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Quality of Life as a function of self image and social support in morbidly obese patients before and after bariatric surgery: Is there a need for PCA therapy?

January 16, 2015| Papers Haven

Quality of Life as a function of self image and social support in morbidly obese patients before and after bariatric surgery: Is there a need for PCA therapy?

Paper details
BACKGROUND OF THE STUDY

introduction

Obesity is a growing health concern worldwide in which excess body fat has accumulated to the extent that impacts the life of individuals both physically and psychologically. It is defined by body mass index (BMI).

BMI

• is closely related to both percentage body fat and total body fat.

• is defined as the subject’s weight divided by the square of their height and is calculated as follows. BMI= m : h2, where m and h are the subject’s weight and height respectively.

A BMI of ≥40 is classified as morbid obesity and reduces life expectancy

by 8 to 10 years. (Prospective Studies Collaboration. (2009). Body-mass index and cause-specific mortality in 900 000 adults: collaborative analyses of 57 prospective studies. Lancet, 373(9669), 1083–1096. doi:10.1016/S0140-6736(09)60318-4)

Morbid obesity is a multifactorial disease, which involves metabolic factors, dietetic habits and psychosocial factors.

It is associated with certain psychiatric disorders, especially with eating disorders.

Additionally, morbidly obese persons are often exposed to public disapproval because of their fatness which significantly affects their psychosocial behavior.

Bariatric surgery is now recognized as the most effective treatment for morbid obesity, and usually results in improvement or resolution of the medical

and psychosocial comorbidities associated with morbid obesity.1,2

However, research has shown that eating pathology is commonly seen in BS patients before surgery, and may persist or emerge after surgery.1-6

After bariatric surgery, a variable percentage of patients fail to dietetic habits or associated psychopathology.

1. Buchwald H. 2004 ASMBS Consensus Conference: Consensus statement Bariatric surgery for morbid obesity: Health implications for patients, health professionals, and third party payers. Surg Obes Relat Dis 2005;1:371–381.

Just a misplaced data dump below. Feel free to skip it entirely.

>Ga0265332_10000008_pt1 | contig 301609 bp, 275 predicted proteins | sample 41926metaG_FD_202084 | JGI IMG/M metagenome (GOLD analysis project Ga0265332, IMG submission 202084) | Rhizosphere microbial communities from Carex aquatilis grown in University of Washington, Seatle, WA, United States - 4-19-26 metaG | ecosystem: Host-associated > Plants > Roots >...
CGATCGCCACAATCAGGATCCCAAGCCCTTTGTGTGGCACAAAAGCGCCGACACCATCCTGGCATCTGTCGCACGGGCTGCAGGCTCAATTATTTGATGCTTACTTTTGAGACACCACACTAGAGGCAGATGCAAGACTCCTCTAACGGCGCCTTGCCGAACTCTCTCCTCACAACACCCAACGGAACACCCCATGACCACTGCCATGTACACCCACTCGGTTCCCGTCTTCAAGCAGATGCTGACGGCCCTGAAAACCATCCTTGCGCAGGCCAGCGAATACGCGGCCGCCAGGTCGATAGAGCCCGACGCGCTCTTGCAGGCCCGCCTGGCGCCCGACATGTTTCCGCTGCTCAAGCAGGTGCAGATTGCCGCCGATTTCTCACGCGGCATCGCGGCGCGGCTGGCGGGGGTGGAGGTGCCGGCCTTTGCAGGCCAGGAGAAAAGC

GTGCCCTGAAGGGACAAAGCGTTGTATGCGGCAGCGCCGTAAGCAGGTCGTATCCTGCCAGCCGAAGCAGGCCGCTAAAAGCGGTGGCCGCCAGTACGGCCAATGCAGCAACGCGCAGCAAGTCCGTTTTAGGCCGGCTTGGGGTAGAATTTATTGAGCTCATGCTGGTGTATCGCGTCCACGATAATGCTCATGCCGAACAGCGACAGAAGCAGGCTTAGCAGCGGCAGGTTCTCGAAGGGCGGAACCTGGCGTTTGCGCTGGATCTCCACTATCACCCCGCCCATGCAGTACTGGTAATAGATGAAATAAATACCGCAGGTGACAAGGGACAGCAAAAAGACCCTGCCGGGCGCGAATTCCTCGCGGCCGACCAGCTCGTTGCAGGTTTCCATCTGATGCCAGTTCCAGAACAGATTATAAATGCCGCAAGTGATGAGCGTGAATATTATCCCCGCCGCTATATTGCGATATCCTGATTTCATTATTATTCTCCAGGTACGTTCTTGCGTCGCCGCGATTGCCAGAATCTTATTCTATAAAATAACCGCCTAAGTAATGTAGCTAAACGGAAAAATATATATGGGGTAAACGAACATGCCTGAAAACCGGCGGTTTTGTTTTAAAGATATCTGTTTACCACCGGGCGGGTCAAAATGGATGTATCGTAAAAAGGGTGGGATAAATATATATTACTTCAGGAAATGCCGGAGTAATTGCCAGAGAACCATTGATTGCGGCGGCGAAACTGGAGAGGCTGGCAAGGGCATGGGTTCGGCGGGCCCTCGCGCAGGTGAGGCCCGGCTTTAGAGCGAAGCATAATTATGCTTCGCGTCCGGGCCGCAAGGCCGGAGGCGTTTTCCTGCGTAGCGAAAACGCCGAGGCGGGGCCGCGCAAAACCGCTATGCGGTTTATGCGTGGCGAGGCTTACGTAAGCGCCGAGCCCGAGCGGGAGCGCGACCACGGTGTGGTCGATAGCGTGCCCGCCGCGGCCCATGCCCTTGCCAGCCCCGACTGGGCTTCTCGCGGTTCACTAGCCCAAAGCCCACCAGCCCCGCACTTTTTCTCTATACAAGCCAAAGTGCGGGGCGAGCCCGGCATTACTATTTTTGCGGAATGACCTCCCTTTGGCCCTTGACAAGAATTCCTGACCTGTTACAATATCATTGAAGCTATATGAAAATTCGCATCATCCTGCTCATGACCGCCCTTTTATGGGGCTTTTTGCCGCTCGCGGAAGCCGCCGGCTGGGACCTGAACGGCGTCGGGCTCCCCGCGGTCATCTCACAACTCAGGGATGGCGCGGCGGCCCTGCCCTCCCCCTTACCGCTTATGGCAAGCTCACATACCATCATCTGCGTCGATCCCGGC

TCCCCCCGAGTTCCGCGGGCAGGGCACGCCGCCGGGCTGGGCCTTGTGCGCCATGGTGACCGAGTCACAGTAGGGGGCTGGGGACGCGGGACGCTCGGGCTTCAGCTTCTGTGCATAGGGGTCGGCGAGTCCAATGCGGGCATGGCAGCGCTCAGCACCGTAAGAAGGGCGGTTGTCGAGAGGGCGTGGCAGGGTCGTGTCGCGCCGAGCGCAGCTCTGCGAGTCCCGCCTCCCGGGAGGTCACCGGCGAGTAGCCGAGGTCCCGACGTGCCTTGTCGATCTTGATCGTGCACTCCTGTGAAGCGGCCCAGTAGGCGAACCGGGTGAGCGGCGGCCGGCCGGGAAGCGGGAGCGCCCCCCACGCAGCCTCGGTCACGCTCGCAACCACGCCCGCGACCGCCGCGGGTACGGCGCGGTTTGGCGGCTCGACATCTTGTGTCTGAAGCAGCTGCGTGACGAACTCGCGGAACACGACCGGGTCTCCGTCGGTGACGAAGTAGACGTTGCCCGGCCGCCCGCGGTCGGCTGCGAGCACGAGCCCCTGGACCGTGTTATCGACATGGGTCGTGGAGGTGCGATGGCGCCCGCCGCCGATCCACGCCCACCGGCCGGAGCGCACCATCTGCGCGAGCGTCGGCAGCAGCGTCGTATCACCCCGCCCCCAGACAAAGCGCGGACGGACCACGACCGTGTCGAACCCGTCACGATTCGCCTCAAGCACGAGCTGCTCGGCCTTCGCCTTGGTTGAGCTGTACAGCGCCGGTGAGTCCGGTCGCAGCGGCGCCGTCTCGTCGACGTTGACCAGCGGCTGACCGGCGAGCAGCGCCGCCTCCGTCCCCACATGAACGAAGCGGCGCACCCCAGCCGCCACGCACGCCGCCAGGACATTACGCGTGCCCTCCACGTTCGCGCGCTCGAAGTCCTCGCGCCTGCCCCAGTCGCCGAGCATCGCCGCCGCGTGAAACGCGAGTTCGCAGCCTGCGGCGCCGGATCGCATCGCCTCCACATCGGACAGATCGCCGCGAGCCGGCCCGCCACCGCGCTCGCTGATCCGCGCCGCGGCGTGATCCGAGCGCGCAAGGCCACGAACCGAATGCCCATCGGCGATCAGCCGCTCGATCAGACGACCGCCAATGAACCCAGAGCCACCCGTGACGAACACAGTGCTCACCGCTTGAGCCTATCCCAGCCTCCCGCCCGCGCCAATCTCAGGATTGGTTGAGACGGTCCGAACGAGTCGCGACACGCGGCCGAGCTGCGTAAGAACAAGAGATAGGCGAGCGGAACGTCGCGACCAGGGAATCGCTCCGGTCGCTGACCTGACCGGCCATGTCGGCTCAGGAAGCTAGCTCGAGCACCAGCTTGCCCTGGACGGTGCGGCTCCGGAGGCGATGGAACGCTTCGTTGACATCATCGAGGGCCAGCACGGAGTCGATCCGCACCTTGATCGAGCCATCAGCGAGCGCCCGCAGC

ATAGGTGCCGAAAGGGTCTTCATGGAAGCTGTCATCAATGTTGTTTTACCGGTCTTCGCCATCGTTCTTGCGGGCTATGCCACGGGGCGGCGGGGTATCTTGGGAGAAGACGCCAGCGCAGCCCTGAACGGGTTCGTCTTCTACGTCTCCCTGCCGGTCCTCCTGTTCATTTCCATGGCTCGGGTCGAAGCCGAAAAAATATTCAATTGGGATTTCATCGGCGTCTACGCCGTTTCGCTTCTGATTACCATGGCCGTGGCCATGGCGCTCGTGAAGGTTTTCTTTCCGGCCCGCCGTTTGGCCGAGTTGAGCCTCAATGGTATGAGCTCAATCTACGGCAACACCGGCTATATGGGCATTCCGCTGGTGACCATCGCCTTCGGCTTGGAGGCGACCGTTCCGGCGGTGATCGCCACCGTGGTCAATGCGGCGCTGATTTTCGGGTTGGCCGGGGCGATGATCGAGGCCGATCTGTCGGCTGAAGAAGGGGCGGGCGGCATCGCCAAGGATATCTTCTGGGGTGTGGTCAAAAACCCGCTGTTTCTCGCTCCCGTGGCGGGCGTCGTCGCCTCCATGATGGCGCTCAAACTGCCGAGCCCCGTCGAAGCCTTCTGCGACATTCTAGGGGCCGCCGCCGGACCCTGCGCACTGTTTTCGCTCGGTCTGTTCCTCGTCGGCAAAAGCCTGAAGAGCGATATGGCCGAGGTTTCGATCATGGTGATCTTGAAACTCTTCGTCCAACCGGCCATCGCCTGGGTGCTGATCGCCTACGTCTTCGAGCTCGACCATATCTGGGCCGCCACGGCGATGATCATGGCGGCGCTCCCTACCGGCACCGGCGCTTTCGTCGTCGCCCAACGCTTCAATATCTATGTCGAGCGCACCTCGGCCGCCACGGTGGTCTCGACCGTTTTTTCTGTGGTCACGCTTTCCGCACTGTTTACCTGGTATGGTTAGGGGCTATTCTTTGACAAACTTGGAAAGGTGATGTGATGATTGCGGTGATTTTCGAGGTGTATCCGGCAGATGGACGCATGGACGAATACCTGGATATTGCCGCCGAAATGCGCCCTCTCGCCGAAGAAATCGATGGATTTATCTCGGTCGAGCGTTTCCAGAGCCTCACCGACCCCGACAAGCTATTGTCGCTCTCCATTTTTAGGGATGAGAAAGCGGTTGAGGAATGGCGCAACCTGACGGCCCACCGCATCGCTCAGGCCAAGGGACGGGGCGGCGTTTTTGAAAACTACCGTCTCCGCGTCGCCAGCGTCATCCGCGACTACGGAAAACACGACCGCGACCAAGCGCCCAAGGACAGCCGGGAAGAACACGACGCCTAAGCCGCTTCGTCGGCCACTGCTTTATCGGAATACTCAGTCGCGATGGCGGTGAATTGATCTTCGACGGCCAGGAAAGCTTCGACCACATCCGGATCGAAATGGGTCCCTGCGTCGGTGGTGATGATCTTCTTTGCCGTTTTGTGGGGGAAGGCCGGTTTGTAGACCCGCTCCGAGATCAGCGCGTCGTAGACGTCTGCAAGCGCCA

2. van Hout G. Psychosocial effects of bariatric surgery. Acta Chir Belg 2005;105:40–43.

3. Marino JM, Ertelt TW, Lancaster K, Steffen K, Peterson L, de Zwaan M, et al. The emergence of eating pathology after

bariatric surgery: A rare outcome with important clinical implications. Int J Eat Disord 2012;45:179–184.

4. Segal A, Kussunoki DK, Larino MA. Post-surgical refusal to eat: Anorexia nervosa, bulimia Nervosa or a new eating disorder? A Case Series. Obes Surg 2004;14:353–360.

5. Atchison M, Wade T, Higgins B, Slavotinek T. Anorexia nervosa following gastric reduction surgery for morbid obesity. Int J Eat Disord 1998;23:111–116.

6. Stunkard AJ, Allison KC. Two forms of disordered eating in obesity: Binge eating and night eating. Int J Obes 2003;27:1–12.)

Obese individuals are more likely than normal-weight persons to be diagnosed with a:

• mood disorder

• anxiety disorder

• alcohol use disorder

• personality disorder

(based on data from the National Epidemiologic Survey on Alcohol and Related Conditions in the US, n = 43,093, Petry et al., 2008)

Depression

In a meta-analysis to investigate the direction between depression and obesity that combined 15 studies, N=58 745:

• Obese persons had a 55% increased risk of developing depression over time

• Depressed people had a 58% risk of becoming obese

Luppino et al, 2010

Bariatric Surgery

Factors associated with psychological functioning post-surgery:

self-esteem, social support, type of coping, body image

(Ortega et al, 2012)

Bariatric surgery candidates report higher than normal suicidal ideation and behaviour prior to surgery.1

A review of 28 studies including 40,947 patients examining suicide in post-bariatric surgery patients in North America and Europe found:

Suicide rate after bariatric surgery = 4.1/10,000

compared to World Health Organization data = 1.0/10,000.2

1. Chen et al., 2012

2. Peterhansel et al, 2013